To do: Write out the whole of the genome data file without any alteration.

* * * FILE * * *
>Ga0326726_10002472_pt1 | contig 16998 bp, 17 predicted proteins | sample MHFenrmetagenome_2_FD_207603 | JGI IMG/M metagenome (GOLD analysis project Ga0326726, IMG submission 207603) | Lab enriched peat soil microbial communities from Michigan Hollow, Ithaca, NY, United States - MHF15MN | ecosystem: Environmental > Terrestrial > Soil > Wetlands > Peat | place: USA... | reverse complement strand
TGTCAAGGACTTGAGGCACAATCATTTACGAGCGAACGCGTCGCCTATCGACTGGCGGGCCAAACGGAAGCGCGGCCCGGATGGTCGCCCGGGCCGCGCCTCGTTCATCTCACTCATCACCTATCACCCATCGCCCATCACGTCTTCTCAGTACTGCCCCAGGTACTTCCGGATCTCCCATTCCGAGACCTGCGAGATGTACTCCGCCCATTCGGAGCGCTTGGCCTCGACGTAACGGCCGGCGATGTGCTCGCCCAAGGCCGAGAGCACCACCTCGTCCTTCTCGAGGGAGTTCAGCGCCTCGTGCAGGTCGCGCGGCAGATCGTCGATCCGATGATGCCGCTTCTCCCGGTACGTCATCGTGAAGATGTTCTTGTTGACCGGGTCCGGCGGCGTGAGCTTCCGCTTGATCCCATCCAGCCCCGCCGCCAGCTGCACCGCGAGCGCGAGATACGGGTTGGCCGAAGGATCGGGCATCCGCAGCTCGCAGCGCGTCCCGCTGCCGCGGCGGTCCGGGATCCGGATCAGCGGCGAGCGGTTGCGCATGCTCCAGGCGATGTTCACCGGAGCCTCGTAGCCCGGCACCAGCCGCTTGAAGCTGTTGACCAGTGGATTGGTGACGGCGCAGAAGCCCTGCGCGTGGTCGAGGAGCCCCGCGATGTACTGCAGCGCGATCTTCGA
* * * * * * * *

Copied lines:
>Ga0326726_10002472_pt1 | contig 16998 bp, 17 predicted proteins | sample MHFenrmetagenome_2_FD_207603 | JGI IMG/M metagenome (GOLD analysis project Ga0326726, IMG submission 207603) | Lab enriched peat soil microbial communities from Michigan Hollow, Ithaca, NY, United States - MHF15MN | ecosystem: Environmental > Terrestrial > Soil > Wetlands > Peat | place: USA... | reverse complement strand
TGTCAAGGACTTGAGGCACAATCATTTACGAGCGAACGCGTCGCCTATCGACTGGCGGGCCAAACGGAAGCGCGGCCCGGATGGTCGCCCGGGCCGCGCCTCGTTCATCTCACTCATCACCTATCACCCATCGCCCATCACGTCTTCTCAGTACTGCCCCAGGTACTTCCGGATCTCCCATTCCGAGACCTGCGAGATGTACTCCGCCCATTCGGAGCGCTTGGCCTCGACGTAACGGCCGGCGATGTGCTCGCCCAAGGCCGAGAGCACCACCTCGTCCTTCTCGAGGGAGTTCAGCGCCTCGTGCAGGTCGCGCGGCAGATCGTCGATCCGATGATGCCGCTTCTCCCGGTACGTCATCGTGAAGATGTTCTTGTTGACCGGGTCCGGCGGCGTGAGCTTCCGCTTGATCCCATCCAGCCCCGCCGCCAGCTGCACCGCGAGCGCGAGATACGGGTTGGCCGAAGGATCGGGCATCCGCAGCTCGCAGCGCGTCCCGCTGCCGCGGCGGTCCGGGATCCGGATCAGCGGCGAGCGGTTGCGCATGCTCCAGGCGATGTTCACCGGAGCCTCGTAGCCCGGCACCAGCCGCTTGAAGCTGTTGACCAGTGGATTGGTGACGGCGCAGAAGCCCTGCGCGTGGTCGAGGAGCCCCGCGATGTACTGCAGCGCGATCTTCGA